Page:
Barsa Kelmes, one of the lakes, is now covered with a solid salt crust. The shore of the lake is covered with carcasses of dead insects, revealing the damaging impacts of hyper-salinity. Sudochie Lake is now a marshland. Long grasses have taken over the shore giving rise to marshland fauna. The fishing community, which used to depend on Sudochie Lake, has deserted Urga town, which now resembles a distant ruin.

Like the oceans, the Aral Sea basin has become a huge salt collector. Most of the salt is accumulated below the soil forming a sub-soil layer. During irrigation, the water dissolves some of the salt and seeps into the surface. This secondary salinisation makes it impossible for crops to survive. The entire town of Nukus is now saline.

In a way, the irrigated farming invited its own death. And to make the matters worse, farmers try to reduce the salinity by waterlogging, which, in turn, brings more salt to the surface. As salinity permeates downstream, it spreads across the delta area, furthering desertification.

Changing contours

The south-west edge of the Aral Sea has eroded, forming large canyons along the Ustyurt Plateau. These canyons were formed by a process of long-time erosion. The Ustyurt Plateau, which overlooks the western edge of the Aral Sea, is a clay and stony desert with an average elevation of 150 metres. In geological terms, it is called “Sarmatian limestones” with separated edges leading to steep slopes.

The sea near Nukus in western Uzbekistan now houses a graveyard of ships
The sea near Nukus in western Uzbekistan now houses a graveyard of ships

The apocalyptic landscapes are now littered with the scattered remains of the ships that could not move due to the rapidly receding water levels. Muynak, the last destination town near Nukus, houses the graveyard of ships. There’s an interesting demographic shift in the region with the young and the working population moving to cities in search of better education and employment, leaving children and their grandparents behind. The town survives on the salaries earned by the younger generations or by tourists who come to observe the disaster.

Recently, Uzneftegazdobycha, a private company, designed an easier and cheaper method to explore hydrocarbons below the former seabed. The Uzbek government and the people in the region see this as an opportunity to earn additional revenue. But intensive development of oil and gas fields will further dry up the Aral Sea. EU Today reports that the area earmarked for prospecting and drilling are located in the natural caverns that retain a part of the Aral Sea. The water in these caverns needs to be drained for this purpose, thus, furthering the disaster.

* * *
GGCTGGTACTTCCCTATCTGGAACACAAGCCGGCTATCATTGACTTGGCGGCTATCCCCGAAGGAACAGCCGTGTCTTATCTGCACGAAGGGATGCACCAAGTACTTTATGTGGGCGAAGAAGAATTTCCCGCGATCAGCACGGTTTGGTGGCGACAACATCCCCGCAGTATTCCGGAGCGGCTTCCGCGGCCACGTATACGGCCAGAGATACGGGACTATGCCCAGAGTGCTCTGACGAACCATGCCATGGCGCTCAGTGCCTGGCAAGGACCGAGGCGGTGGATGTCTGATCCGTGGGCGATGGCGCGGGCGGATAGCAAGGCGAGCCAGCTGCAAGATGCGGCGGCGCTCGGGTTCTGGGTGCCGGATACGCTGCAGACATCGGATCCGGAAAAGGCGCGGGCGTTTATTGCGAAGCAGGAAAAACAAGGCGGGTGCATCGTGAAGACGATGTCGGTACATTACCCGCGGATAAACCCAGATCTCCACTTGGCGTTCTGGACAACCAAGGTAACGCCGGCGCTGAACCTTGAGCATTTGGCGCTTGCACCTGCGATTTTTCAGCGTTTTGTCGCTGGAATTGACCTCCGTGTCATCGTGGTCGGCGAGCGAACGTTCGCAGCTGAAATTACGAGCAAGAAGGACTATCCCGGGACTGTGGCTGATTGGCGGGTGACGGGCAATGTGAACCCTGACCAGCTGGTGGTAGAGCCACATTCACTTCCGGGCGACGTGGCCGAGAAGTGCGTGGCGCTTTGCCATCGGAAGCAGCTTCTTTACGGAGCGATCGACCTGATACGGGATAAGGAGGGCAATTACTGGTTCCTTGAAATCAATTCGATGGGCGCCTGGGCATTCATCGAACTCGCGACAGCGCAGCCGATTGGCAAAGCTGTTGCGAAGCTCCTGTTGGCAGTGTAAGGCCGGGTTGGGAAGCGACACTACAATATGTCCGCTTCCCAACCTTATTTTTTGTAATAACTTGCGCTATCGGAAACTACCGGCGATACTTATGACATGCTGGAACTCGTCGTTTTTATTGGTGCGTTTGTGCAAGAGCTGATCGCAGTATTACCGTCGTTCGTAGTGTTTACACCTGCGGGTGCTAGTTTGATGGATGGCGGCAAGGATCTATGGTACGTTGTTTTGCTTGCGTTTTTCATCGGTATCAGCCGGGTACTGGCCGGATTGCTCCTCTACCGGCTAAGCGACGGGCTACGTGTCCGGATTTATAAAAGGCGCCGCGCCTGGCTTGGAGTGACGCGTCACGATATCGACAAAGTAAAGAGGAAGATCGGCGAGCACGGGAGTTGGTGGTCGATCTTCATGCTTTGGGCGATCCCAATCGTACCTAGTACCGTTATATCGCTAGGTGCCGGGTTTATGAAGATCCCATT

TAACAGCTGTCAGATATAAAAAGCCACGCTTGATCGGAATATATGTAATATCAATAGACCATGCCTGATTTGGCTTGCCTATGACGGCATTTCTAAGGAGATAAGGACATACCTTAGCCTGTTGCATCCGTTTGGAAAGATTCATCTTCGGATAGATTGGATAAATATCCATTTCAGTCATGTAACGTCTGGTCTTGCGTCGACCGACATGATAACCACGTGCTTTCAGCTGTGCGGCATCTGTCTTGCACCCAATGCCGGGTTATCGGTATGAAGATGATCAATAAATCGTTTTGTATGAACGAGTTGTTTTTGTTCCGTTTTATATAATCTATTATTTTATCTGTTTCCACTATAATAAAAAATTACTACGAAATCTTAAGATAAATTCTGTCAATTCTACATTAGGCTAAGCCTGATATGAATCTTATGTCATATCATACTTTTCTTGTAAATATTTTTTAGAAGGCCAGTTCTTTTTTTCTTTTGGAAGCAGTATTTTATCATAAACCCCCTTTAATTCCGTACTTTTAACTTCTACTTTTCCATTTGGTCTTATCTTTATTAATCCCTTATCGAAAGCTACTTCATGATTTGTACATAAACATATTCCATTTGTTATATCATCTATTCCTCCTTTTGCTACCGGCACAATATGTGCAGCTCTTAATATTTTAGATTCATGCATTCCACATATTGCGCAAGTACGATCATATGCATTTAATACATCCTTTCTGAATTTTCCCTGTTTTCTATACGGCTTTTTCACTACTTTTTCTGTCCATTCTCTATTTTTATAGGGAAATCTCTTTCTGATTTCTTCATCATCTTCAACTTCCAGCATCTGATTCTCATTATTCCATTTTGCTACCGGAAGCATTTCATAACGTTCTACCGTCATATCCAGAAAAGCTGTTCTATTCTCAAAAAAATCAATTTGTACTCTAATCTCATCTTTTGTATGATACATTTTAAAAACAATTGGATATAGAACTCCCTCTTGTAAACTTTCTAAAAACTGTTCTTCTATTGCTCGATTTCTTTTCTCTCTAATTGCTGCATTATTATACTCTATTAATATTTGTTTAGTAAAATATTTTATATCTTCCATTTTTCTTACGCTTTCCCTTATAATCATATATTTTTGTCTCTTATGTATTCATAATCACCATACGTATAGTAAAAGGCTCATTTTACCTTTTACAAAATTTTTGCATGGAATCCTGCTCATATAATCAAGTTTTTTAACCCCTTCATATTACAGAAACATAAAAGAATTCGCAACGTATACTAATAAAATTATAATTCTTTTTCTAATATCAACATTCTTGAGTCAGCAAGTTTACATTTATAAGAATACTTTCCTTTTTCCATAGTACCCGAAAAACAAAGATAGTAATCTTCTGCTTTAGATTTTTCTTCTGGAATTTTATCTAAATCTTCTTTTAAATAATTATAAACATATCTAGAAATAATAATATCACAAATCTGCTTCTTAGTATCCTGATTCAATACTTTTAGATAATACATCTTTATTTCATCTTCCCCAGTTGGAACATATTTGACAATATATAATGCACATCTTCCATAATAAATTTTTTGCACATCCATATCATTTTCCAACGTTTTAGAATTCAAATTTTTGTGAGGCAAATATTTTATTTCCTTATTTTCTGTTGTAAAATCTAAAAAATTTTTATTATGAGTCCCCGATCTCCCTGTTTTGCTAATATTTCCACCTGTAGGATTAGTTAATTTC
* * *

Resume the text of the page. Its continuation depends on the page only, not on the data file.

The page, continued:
The Aral Sea catastrophe exemplifies the Anthropogenic era. This human-made disaster is affecting the ecosystem for more than five decades now. Yet, the current development paradigm is conveniently ignoring the long-term repercussions and is choosing the option of altering the waterbodies to suit bigger and profitable agendas. The current state of the Aral Sea needs to be understood and its lessons be applied whenever we think of altering the course of any waterbody.

In 1993, Central Asian countries—Kazakhstan, Kyrgyzstan, Tajikistan, Turk-menistan and Uzbekistan—established the International Fund for Saving the Aral Sea to rehabilitate the affected region ecologically. The mission was to save the people living in Aral Sea basin by improving their living conditions. In 2005, the Kokaral Dam was built in a joint collaboration between the Kazakh government and the World Bank to restore the delta and the wetland region in Syr Darya River basin. The Uzbek government is also damming the small waterbodies that remain.

However, these sporadic efforts are not enough to revive the basin spanning seven nations. A cross-country method needs to be put in place by owning collective responsibility. Because it may take many generations to revive the lost lake back to its original glory.

The author is an urban designer and a senior associate with the World Resources Institute-India

This story was first published in the August 1-15,2017 issue of Down To Earth magazine under the headline “Aral apocalypse”.